You are here


So You Think You Can’t Have Kids?

Properties of infertility perceptions over time
Source: Chinnapong

Infertility is not a stable trait and can change over time, which means it is not synonymous with being sterile, a permanent situation. To better understand and to shine more light on infertility, Jasmin Passet-Wittig and Martin Bujard (German Federal Institute for Population Research), Julia McQuillan (University of Nebraska-Lincoln) and Arthur L. Greil (Alfred University) looked specifically at individuals’ perceptions about their ability to reproduce in Germany. They sought out to describe the current prevalence of perceived inability to procreate among women and men; the stability and instability in one’s perceived inability; and looked to understand factors associated with overall level and change in perceived inability to reproduce naturally. 

Data from seven waves of the Panel Analysis of Intimate Relationships and Family Dynamics (pairfam) was used, covering the period of 2008/09-2014/15. Participants were of reproductive age, which meant between the ages of 21-43. This is the only dataset of western industrialised countries available that includes repeated measures of perceived procreative ability for more than two waves, making it possible to have enough cases for a panel analysis of within- and between-person differences. The authors point out that it would be important to routinely include such measures in social science (panel) surveys to learn more about people’s fertility behaviour in case of perceived or actual fertility problems. 

From their analysis, on average, one in 20 individuals of reproductive age believe they cannot procreate (5.6% of women and 4.9% of men). Early on, at age 21, prevalence rates of perceived inability are low (2.0% for women and 2.5% for men). Rates increase at a moderate pace up to age 37 with negligible differences by gender. After that, women’s perceived inability to procreate continues to grow, reaching a maximum of 12.6% at the age of 42. Men reach a plateau between the ages of 35 and 39, but perceived inability to procreate begins to rise again and reaches a maximum of 10.8% by age 43. 

Change in self-perception as unable to procreate is common. Most respondents who sometimes or always believed they could not procreate did change their minds at least once over seven years (71.2% of women and 71.7% of men). Approximately 29% of men and women consistently believed they could not reproduce. The wave-to-wave probability of change from perceiving a problem to not perceiving a problem is 39% for women and 48% for men, on average.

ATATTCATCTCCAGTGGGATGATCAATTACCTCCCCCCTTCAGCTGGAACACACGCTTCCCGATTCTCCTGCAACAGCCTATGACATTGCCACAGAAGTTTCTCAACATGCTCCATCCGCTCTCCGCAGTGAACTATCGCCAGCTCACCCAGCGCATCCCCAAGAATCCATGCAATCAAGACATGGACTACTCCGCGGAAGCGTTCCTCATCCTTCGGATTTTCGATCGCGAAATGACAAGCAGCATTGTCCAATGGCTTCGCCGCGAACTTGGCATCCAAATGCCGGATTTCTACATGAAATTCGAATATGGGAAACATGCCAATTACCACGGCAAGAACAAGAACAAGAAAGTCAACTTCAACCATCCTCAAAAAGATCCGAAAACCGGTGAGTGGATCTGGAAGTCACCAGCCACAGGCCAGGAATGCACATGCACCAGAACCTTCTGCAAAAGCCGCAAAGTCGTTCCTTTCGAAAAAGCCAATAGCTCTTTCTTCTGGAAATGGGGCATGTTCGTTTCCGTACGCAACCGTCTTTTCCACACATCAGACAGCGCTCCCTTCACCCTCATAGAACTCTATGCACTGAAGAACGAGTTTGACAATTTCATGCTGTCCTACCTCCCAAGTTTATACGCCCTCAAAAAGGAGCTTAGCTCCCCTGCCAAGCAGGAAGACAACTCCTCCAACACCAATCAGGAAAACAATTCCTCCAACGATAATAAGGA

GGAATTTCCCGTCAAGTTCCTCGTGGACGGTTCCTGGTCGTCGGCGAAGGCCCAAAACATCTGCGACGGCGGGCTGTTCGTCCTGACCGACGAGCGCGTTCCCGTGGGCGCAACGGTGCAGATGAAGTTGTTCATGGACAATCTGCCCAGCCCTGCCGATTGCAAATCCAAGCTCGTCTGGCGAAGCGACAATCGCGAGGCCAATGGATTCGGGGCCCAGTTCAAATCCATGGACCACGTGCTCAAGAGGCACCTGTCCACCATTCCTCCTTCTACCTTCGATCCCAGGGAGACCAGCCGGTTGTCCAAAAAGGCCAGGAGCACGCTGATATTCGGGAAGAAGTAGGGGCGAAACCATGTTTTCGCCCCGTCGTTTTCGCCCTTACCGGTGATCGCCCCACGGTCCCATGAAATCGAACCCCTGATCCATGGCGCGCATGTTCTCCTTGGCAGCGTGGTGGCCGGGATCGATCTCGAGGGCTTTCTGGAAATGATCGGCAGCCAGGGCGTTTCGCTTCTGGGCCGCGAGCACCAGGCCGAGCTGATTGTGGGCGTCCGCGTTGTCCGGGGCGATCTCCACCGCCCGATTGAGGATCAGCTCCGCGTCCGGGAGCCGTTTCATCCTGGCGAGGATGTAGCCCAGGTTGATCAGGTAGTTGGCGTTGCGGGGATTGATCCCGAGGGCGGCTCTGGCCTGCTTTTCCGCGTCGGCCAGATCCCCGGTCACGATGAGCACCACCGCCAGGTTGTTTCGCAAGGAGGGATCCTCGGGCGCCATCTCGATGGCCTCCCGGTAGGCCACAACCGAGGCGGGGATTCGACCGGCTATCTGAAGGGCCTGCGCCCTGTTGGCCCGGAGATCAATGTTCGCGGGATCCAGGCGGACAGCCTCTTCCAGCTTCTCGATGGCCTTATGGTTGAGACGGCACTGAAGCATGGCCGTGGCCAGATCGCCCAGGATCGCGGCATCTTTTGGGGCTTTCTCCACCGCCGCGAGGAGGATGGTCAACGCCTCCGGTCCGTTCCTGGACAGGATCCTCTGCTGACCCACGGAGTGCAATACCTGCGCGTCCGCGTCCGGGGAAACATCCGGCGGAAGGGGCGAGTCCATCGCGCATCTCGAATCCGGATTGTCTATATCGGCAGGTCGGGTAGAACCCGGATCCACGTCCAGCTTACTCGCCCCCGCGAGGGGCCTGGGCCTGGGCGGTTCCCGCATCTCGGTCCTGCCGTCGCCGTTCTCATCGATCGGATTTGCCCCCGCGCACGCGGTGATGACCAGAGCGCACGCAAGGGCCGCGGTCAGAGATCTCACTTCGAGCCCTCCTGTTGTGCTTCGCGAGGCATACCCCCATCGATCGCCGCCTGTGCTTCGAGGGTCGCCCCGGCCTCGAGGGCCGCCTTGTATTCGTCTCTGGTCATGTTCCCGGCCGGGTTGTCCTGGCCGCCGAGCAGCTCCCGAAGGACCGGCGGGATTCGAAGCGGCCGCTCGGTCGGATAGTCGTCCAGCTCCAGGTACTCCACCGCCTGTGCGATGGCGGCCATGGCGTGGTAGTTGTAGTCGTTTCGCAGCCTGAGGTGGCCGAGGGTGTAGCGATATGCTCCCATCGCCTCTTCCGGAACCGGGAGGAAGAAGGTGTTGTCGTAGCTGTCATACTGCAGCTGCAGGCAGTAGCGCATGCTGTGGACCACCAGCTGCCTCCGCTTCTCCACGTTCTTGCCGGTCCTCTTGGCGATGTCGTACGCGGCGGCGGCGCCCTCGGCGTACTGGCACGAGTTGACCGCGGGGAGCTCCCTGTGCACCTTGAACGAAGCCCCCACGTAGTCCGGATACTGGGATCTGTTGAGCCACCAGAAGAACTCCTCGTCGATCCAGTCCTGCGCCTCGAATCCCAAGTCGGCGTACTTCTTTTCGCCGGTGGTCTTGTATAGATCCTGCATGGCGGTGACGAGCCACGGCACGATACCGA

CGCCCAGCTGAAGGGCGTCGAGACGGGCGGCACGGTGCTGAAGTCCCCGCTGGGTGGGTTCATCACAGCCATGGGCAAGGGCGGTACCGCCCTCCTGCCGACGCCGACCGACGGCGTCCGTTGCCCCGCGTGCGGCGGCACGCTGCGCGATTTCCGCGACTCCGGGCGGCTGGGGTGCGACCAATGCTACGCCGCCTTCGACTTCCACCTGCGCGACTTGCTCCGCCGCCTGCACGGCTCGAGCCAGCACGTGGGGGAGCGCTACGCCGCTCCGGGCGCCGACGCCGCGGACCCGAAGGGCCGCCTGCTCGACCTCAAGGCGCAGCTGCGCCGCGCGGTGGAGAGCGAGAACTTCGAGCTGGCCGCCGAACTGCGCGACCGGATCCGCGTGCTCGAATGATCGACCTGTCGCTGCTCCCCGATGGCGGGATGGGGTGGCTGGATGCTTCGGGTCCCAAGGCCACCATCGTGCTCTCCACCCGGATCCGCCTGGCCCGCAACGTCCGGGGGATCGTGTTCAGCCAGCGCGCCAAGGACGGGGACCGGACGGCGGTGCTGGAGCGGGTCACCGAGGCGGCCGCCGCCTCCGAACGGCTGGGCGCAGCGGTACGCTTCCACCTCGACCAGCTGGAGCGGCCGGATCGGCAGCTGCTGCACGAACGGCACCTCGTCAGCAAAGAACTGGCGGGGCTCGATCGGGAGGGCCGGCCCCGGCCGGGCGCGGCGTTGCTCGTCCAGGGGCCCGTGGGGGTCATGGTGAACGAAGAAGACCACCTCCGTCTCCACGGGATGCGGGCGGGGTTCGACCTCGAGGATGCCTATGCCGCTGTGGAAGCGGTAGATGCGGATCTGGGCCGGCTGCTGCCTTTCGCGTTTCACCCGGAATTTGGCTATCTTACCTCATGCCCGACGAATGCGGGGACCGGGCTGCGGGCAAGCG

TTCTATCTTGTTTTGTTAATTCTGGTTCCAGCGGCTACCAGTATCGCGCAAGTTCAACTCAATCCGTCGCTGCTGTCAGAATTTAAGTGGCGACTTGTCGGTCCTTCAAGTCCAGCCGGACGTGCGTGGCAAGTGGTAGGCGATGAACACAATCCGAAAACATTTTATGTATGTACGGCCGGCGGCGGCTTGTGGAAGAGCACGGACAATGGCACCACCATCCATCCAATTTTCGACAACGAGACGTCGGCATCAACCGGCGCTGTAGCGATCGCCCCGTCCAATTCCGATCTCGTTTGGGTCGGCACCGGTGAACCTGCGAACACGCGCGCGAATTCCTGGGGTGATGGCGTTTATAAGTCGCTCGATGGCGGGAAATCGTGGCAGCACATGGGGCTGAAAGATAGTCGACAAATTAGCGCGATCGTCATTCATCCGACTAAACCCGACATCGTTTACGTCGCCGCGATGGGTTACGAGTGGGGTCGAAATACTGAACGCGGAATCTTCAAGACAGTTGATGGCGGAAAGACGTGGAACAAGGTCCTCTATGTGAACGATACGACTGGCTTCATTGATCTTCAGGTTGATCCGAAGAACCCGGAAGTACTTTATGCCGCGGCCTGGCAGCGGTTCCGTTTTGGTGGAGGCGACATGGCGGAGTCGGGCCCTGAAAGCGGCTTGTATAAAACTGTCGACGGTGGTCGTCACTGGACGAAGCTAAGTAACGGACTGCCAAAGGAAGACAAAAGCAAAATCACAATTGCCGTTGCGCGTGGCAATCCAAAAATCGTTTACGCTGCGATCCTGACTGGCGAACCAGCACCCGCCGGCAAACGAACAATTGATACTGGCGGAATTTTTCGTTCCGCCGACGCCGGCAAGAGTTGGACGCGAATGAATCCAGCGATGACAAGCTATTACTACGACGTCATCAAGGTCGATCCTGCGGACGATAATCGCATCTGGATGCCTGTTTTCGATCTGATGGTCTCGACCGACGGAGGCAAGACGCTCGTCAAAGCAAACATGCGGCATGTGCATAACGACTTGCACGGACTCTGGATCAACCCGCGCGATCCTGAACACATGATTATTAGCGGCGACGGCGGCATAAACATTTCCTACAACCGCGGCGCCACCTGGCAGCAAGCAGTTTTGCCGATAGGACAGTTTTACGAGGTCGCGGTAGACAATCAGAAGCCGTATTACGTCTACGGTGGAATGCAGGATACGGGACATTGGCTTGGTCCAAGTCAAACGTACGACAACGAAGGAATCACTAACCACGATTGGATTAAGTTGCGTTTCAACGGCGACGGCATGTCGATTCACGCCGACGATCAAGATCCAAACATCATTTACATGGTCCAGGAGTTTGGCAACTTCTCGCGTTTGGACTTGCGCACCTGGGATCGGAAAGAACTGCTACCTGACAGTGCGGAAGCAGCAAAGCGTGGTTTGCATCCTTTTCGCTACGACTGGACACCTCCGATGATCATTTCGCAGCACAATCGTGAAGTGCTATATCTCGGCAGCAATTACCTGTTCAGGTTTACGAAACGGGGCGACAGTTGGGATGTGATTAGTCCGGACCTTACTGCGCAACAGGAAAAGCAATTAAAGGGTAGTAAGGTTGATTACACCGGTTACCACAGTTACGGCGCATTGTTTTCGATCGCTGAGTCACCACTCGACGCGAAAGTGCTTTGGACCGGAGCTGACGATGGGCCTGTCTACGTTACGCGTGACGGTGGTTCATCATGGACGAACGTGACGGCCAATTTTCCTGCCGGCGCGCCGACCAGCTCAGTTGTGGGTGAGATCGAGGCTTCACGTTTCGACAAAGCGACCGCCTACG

Passet-Wittig and colleagues also found that changing life circumstances as well as structural conditions help understand variability in perceived inability to procreate over time. Increases in age are associated with an increased likelihood of perceiving an inability to reproduce by men and women, with women having a steeper trajectory. The chances of perceiving fertility problems also increase when no contraceptives are used. Interestingly, just being in a relationship does not mean one has greater chances of perceiving procreation problems; most people assume they are fertile, regardless of relationship status. But individuals in relationships are more likely to think about their own ability and their partner’s ability to procreate more and if they believe there is a problem, it is seen as a couple’s problem. Unsurprisingly, women who already had a biological child at the time of the first survey were significantly less likely to perceive an inability to procreate. Medium and high levels of education were also associated with a lower chance of perceiving oneself as being unable to reproduce. Men with a high education actually had a significantly lower perception than women. First generation immigrants were also found to have higher odds of perceiving an inability to reproduce than native born respondents.

The authors stress the importance of fertility researchers to not assume an individual’s single report of perceived infertility indicates permanent infertility. Instead, this perceived inability should be incorporated into research on fertility behaviours more to better understand the development of fertility intentions over time, fertility behaviours such as contraceptive use, and outcomes.

Author(s) of the original publication: 
Emily Lines